8 Most Balanced and Unbalanced Teams in the NFL
We all know that the single greatest goal in the NFL is to win. The tactics that teams employ to achieve that simple goal can be wildly different, though.
There’s no question that not all football teams are created equal. Each player in the NFL brings different strengths and weaknesses to the table, and it is the responsibility of the coaching staff to find a combination of players that will make his team the best it can be.
For some coaches, that means attempting to strike the perfect balance between offense, defense and special teams to form the most solidly-built football team possible.
For others, that means stacking one side of the ball and trusting that by overwhelming the opposition in that area, the weaker elements of the team will make do.
Is one strategy more effective than another? Over the next eight slides, we’ll take a look at some of the most balanced—and some of the most unbalanced—teams in the NFL to find out.
Unbalanced: Philadelphia Eagles
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On paper, the Philadelphia Eagles are one of the strongest, best put-together teams in the league. After taking a gluttonous trip through the buffet of free agency, the Eagles boast a star-studded roster that should be the envy of any head coach.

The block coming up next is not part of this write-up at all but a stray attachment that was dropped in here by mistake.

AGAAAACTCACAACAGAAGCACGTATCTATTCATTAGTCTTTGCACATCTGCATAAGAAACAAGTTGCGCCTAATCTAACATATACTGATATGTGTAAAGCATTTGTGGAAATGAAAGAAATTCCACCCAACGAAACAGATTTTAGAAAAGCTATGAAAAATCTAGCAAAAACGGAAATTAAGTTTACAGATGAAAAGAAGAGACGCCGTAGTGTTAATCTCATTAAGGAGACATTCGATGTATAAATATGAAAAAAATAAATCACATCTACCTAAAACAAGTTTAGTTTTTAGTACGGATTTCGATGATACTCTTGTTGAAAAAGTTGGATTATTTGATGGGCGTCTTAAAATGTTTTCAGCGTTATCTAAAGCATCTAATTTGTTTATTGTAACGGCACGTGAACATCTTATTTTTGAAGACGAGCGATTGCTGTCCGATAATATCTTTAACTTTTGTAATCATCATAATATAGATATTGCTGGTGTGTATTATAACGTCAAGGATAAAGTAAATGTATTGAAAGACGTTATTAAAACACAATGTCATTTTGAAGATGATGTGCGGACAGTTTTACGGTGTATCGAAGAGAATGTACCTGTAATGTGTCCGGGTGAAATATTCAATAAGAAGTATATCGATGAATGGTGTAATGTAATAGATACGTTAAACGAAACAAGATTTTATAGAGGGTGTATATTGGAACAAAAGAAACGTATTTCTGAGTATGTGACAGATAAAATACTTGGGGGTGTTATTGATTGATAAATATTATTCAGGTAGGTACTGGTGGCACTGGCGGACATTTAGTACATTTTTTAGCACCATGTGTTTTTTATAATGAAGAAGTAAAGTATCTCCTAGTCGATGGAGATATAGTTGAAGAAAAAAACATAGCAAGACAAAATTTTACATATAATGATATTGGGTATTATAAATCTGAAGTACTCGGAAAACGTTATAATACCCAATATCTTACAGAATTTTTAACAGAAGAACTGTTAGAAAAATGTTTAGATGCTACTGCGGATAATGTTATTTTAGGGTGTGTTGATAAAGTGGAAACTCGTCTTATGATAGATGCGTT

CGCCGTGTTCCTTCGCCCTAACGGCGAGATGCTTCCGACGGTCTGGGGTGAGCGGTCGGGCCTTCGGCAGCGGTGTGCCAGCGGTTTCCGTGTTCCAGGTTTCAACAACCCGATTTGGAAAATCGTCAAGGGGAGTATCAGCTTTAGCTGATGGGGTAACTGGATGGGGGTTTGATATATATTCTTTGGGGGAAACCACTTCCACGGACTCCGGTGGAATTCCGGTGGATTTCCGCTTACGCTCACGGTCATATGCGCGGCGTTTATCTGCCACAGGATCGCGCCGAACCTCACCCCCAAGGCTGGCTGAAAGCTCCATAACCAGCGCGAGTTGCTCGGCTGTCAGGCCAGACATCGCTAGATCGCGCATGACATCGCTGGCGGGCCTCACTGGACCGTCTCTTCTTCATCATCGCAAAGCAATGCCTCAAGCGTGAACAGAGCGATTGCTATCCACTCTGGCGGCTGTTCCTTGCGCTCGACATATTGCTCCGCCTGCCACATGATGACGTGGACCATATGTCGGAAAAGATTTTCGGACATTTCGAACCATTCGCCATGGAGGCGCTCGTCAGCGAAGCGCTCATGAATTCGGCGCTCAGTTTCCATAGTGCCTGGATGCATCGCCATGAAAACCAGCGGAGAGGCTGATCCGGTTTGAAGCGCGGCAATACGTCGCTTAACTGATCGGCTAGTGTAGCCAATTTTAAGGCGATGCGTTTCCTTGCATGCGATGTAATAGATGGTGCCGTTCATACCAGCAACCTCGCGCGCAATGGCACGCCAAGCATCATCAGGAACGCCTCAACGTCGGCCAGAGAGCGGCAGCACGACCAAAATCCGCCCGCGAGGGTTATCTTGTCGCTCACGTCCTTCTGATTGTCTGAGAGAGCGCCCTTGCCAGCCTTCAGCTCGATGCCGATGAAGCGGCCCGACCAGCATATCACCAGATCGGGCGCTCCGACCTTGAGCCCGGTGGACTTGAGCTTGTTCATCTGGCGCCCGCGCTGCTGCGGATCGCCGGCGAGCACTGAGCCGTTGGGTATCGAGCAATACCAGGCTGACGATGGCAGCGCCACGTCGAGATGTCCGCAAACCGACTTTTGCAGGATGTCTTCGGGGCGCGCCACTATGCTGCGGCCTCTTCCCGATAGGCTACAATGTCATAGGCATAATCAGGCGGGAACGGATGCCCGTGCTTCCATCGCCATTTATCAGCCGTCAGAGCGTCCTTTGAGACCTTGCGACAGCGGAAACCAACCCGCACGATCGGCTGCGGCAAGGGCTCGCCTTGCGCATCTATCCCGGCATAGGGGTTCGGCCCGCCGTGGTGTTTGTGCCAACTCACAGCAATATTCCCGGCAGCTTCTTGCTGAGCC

The problem is that despite the big names, the Eagles can’t seem to figure out how either their offense or their defense is supposed to work. Although the team went all-in this year on certain positions, they relied on rookies, unsigned free agents and lesser players to act as the glue that holds the stars together.
Sure, sometimes we’ll see flashes of greatness from one side of the ball or the other. And when both sides get their acts together at the same time, the Eagles are spectacular to watch.
Their 3-5 record speaks much louder about the balance problems on the team than any amount of theatrics on the field can, though.
Balanced: Arizona Cardinals
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If there is one thing that has remained consistent in Arizona between 2010 and 2011, it is the mediocrity that plagues the Cardinals.
The team has their fair share of talent (or potential talent) on the offensive side of the ball. Tight end Todd Heap has joined forces with Larry Fitzgerald to create a decent passing threat, and Beanie Wells has shown that he can be exceptional on the ground when he’s healthy.
That potential talent on the offensive side of the ball is offset by the disaster of a quarterback the Cardinals brought in during the offseason. Kevin Kolb’s inability to finish a game—and the offensive line’s inability to help him in any way—has made the offense one of the least effective on the field with just 20 points per game on average.